Wednesday, July 17, 2013

Cross-Post: How Admission Breaks Many Molds

Admission isn't your typical book or movie.  It's not just a maudlin love story.  It's so much more.  Tina Fey's character Portia, now in her 40s, is just getting her coming-of-age story where she finally learns to live and to stand up for what's right.  It's about her ability to love and accept love, to connect with her estranged hardcore feminist mother, to balance work and her increasingly unstable personal life, and most of all it's about establishing and maintaining roots.  It's a complex story that aptly divvies out proportions of multiple people's lives in a mere two hours.  We feel like we know the entire characters' histories in this film (I can count five characters that adhere to this, despite Portia being the main character).  The movie's writing by Karen Croner is beautifully stellar, carefully crafted, and knowingly faithful, in essence, to its source by Jean Hanff Korelitz.

(Story originally from Anything You Can Do)

The film's (and even more the book's) story structure is highly irregular and unpredictable, from character decisions to disheartening events.  It's heartbreaking and uplifting, simultaneously.  Rarely does a film surprise me, but this did, from the final scenes to the revelations of characters' pasts.  It's not a straight-forward anything.  It's character-driven and emotional.  It's angering, surprising, witty, hilarious, awkward, disappointing, depressing, and shameful.  It's everything in a movie, except maybe action, though there are a few good battles of wit and word.

John Pressman, played by Paul Rudd in the film, seems to have it all together as the perfect man--sweet, witty, benevolent, good-humored, intelligent, and charitable.  However, as the film progresses, we see his perfection unravel into a mess of a person--selfish, rash, unaware, and insensitive.  Upon realizing this due to many mishaps, he begins to fix himself, along with Portia, who unravels for different reasons.

Portia had been uptight, bossy, and dedicated to her job of judging people, but she had shown a bit of a maternal streak in mentoring the newbie, half-cold-hearted though it was.  She had grown accustomed to coldness, being in a cold relationship with her decade-long relationship and a cold relationship with her mother, whom she hated.  But when she meets the boy who might be her son, her world unravels.  She engages with children, even learns to love them, when she previously hadn't.  Now that she was exposed to her could-be son, she wants children.  She becomes more impassioned and compassionate.  She does, however, display a certain amount of vindictiveness in persuading her coworkers when the time comes.  But this vindictiveness comes from a place of desperation, of knowing what's right.  When it comes time for passing judgment, she does so with less frigidness and more affection and understanding.  She owns up to her name's meaning of wisdom.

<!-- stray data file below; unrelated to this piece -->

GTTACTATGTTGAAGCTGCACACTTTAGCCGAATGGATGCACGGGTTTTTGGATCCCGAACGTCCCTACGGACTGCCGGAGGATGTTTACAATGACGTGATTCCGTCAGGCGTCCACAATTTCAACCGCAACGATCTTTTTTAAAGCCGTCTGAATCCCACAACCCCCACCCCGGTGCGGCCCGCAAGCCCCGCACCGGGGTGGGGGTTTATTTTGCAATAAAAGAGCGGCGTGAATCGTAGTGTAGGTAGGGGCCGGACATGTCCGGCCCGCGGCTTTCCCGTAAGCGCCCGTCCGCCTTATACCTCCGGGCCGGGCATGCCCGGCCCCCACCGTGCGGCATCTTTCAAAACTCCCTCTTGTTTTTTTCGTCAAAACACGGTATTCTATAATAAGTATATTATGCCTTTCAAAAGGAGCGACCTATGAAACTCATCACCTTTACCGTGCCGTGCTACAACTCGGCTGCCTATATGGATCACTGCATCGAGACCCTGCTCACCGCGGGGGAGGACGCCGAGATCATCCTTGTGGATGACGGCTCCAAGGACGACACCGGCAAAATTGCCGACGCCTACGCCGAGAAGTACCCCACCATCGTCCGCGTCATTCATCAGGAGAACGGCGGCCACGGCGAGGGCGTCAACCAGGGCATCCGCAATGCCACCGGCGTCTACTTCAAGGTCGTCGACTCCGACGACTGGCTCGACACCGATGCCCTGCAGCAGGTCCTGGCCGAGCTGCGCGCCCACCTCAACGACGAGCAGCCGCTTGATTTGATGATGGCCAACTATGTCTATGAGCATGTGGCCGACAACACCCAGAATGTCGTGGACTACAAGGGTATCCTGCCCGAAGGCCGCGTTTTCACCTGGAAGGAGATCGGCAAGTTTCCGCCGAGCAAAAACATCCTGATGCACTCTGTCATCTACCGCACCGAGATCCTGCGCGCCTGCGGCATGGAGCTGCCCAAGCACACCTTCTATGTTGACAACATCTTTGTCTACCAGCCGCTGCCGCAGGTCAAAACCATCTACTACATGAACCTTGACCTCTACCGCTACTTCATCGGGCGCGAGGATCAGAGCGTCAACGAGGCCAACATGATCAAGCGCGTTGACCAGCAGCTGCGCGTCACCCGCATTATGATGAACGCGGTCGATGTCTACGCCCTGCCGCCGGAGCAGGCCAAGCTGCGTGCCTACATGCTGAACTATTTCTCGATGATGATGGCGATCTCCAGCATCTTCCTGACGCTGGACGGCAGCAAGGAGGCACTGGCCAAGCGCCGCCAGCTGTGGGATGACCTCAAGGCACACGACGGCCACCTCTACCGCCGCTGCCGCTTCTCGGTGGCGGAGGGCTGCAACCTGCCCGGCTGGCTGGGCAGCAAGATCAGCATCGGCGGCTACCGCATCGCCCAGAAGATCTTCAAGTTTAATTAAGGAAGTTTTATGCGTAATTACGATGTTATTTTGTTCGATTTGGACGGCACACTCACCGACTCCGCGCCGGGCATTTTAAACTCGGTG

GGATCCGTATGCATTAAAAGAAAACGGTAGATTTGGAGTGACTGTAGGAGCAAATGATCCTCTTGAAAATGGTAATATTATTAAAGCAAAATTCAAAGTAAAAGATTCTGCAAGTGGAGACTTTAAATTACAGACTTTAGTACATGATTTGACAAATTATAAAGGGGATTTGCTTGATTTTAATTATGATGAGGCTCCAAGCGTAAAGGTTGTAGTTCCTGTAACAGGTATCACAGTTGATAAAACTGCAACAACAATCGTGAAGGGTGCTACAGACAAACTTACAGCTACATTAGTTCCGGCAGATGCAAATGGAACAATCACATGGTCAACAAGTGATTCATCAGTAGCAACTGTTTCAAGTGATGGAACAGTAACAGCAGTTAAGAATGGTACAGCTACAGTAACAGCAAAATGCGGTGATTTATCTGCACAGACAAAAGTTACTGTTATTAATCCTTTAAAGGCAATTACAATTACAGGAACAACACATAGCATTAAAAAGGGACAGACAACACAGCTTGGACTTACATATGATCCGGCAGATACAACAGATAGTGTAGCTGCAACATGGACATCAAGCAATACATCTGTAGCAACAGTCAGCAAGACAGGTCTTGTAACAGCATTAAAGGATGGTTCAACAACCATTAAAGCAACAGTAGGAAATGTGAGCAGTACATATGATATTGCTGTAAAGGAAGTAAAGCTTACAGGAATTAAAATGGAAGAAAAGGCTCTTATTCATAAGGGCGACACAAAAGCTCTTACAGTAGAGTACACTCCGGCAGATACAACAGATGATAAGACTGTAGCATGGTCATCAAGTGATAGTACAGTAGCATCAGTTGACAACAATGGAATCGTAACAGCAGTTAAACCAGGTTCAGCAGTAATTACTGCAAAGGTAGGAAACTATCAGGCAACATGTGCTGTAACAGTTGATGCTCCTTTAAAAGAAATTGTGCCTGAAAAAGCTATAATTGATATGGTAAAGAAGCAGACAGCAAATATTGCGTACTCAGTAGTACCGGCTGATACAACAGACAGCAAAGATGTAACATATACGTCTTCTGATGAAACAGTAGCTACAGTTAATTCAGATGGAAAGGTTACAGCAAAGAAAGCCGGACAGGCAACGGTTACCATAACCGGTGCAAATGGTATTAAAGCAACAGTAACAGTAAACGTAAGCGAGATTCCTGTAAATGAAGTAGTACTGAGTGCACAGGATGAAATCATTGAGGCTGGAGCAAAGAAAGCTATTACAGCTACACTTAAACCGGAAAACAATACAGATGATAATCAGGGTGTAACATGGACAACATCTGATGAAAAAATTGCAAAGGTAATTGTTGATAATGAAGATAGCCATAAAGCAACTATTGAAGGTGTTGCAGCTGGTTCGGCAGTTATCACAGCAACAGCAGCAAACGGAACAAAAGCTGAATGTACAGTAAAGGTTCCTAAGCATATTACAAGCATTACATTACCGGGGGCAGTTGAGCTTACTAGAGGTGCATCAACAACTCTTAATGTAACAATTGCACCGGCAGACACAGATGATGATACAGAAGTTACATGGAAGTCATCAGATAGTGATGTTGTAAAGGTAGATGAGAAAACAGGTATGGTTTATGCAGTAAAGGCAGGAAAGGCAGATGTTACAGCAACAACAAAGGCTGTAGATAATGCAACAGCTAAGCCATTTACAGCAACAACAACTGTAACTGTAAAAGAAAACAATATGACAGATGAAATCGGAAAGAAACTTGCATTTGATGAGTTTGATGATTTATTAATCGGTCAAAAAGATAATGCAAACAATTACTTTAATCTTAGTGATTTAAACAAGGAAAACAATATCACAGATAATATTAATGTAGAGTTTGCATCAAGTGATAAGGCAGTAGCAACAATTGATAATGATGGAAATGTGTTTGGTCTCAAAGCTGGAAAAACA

One of the most intriguing relationships is that of Portia and her co-worker Corinne, played by Gloria Rueben.  They engage in the token female in the workplace competition, but later Portia--partly tired of the competition, and mostly due to her wanting to get her way and playing subtle political bargaining--purposely cries to persuade Corinne that she wants to make amends and that women should support each other in the workplace.  Corinne wants to support Portia, but ultimately succumbs to the pressure of the status quo, much to Portia's disappointment.

Make no mistake, this is not a drama; Admission is not a romantic comedy; this is nothing that you've seen.  It's beautifully dark, hauntingly engaging, and surprisingly hilarious all at once.  People expect one or the other, and it's not, which is why it's so low-rated (5.5...really?) on imdb, judging by the reviews.  You can buy, rent, or download Admission right now.  And buy the book, too, while you're at it!  GET IT ALREADY!

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